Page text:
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Relay Xo™ Development

With the almost universal use of in-ear monitors on stage, a new challenge for performers has emerged; communication. With ears plugged – how do the artists communicate with each other or with the technical staff?

Radial first addressed this problem several years ago when we introduced a small footswitch called the Radial HotShot DM1. The DM1 is a 1-input, 2-output switcher equipped with a momentary footswitch. It is normally placed adjacent to the mic stand at the front of stage. One connects the mic to the input with output-A connected to the vocal channel and output-B to the alternate channel. When disengaged (not in use), the signal from the mic passes through output-A normally as if connected to the PA system. When the footswitch is depressed and momentary switch is held, the mic channel output is switched from the PA to a second channel where it can be routed to other band members or technical staff. This enables a vocalist to discreetly communicate without having to use sign language or yelling across the stage.

A new challenge is uncovered when using a wireless microphone. On a concert stage, the wireless receiver is usually stationed near the monitor desk, which makes it impractical to route cables to and from the artist at center stage.

Radial's Peter Janis recounts the story: "We had just finished developing the Radial SW4 multichannel XLR switcher when a call came in from my old friend Mark Frink – monitor engineer for Zac Brown. I met Mark several years before when he was working with kd lang and writing for Mix magazine. Mark had been using the DM1 for Zac's vocal mic but found the routing to be inconvenient. He asked if we had some type of solution. We happened to be in the middle of a multi-channel switcher project and I suggested that we try to make a single channel switcher that could do the job. A few weeks later... a prototype of the Relay was sent for testing. During the development period, the Relay gave us other ideas which spawned the Relay family."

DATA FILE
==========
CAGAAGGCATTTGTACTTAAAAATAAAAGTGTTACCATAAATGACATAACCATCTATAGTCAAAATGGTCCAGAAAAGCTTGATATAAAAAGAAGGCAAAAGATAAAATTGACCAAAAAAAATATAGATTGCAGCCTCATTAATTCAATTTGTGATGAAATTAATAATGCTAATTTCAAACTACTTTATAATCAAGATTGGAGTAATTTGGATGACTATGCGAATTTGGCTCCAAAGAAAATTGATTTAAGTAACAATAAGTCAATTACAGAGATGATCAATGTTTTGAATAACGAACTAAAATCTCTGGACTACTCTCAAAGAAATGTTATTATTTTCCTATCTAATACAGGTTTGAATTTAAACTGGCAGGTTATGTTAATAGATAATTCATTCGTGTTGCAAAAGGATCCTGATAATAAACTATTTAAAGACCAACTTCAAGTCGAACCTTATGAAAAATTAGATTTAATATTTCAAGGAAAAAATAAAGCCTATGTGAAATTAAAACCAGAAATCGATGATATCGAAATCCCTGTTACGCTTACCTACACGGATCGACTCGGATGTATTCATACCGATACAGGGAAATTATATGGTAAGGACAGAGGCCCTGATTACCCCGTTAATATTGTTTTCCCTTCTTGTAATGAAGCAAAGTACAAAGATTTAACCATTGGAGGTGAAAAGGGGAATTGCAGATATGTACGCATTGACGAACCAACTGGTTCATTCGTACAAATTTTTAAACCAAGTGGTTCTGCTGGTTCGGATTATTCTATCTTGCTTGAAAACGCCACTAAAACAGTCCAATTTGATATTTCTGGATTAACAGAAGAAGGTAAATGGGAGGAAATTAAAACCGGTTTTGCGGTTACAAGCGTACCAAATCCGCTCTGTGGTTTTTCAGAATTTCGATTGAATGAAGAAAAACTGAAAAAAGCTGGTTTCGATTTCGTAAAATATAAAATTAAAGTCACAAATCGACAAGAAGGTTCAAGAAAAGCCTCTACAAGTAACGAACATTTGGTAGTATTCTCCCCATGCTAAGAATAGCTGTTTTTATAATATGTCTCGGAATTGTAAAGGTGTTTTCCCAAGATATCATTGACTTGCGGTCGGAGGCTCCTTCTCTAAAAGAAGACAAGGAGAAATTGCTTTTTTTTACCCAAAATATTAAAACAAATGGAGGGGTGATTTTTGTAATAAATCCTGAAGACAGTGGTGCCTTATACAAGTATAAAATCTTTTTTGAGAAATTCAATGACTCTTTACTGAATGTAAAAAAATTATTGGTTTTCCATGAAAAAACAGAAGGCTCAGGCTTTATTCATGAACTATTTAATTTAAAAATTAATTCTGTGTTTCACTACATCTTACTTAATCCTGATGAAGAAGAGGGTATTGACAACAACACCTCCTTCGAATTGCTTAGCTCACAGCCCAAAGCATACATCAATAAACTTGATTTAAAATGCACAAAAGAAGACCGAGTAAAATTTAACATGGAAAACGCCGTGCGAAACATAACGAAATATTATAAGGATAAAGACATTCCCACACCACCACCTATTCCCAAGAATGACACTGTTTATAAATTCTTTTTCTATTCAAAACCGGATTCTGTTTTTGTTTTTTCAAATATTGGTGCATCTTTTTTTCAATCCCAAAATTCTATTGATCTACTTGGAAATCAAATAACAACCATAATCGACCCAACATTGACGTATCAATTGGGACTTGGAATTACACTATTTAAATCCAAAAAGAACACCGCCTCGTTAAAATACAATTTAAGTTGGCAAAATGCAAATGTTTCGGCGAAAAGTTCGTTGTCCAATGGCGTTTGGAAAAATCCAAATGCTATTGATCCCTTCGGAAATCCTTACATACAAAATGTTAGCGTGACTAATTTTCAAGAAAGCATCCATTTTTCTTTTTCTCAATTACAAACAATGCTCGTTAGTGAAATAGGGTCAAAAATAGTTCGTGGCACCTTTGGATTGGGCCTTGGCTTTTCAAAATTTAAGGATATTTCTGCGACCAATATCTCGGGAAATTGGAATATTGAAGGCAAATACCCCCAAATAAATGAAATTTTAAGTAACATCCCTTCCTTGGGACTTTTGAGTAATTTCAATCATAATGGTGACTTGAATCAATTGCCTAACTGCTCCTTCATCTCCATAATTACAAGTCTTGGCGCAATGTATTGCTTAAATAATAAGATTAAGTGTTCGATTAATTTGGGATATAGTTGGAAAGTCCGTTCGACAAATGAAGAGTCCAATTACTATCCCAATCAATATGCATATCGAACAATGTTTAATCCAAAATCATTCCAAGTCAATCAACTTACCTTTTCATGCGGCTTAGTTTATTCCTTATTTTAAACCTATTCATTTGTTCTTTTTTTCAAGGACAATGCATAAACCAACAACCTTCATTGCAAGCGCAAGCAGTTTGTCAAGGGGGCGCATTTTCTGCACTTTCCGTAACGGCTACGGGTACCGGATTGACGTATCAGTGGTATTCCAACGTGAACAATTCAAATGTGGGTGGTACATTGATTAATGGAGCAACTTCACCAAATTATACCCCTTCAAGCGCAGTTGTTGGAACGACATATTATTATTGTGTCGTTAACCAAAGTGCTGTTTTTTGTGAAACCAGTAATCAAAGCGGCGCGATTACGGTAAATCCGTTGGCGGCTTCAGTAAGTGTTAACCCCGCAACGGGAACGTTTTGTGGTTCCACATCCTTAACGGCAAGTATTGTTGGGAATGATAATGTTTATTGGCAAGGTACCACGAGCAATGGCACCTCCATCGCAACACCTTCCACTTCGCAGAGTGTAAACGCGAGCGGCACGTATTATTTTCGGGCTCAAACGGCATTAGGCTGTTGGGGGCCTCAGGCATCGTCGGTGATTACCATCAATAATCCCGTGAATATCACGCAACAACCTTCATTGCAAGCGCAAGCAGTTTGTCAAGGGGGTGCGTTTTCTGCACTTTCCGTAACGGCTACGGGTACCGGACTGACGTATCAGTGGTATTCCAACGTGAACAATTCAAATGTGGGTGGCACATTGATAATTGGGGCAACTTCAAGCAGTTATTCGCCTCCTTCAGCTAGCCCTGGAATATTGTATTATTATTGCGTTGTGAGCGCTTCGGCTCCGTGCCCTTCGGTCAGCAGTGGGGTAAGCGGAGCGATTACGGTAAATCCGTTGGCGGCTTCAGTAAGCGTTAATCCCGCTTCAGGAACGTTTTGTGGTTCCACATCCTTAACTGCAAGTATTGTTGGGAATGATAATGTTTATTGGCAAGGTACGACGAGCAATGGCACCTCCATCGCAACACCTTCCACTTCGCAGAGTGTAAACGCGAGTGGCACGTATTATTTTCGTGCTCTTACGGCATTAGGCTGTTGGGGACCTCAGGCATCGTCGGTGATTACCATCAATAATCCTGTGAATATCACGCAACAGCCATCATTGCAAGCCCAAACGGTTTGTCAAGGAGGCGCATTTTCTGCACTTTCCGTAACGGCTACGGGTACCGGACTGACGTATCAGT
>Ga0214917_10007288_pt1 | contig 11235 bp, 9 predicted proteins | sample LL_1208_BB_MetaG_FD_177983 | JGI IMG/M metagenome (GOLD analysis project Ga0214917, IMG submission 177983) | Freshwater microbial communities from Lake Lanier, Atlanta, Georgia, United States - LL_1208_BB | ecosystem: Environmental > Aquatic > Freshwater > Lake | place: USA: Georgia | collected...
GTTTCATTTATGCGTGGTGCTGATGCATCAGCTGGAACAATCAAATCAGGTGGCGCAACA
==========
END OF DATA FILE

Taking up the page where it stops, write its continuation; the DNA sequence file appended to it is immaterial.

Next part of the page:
The Relay is a balanced XLR switcher with gold contact sealed relays. An on-board side-access switch enables the output to be switched locally or switching may be done with any type of contact closure. This can be a momentary switch, as used for sustain pedals, or a latching switch, as used to change channels on a guitar amp or turn on effects.

Using a momentary switch provides the same functionality as the Radial DM1 – making the Relay ideal as a communication switcher for live performance. Using a latching footswitch enables the Relay to be used as a toggle switch where one could, for instance, set up two channels on a mixer with a 'dry' channel to speak with the audience and a 'wet' channel to add echo or reverb to a voice. When used this way, it eliminates the need to have an audio engineer turn on or off effects in between each song.

During the Relay development, we thought that it would be advantageous to have secure locking connectors for the remote control connection. This led to our producing the JR1 remote footswitch. This is equipped with both locking XLR and ¼" connectors along with LED indicators to let you know the switch status. Two versions are now available: one momentary (JR1-M) and one latching (JR1-L). As a final touch, a link function was added which enables two or more Relays to be used in tandem. This opens the door to stereo switching and automated routing options. Finally, we felt that offering a 48V phantom power version would address those that use condenser microphones in a live touring environment.

The Relay has been on tour with Zac Brown for some time now.. the only comment we received from the band: "When can we get more?" Enough said.

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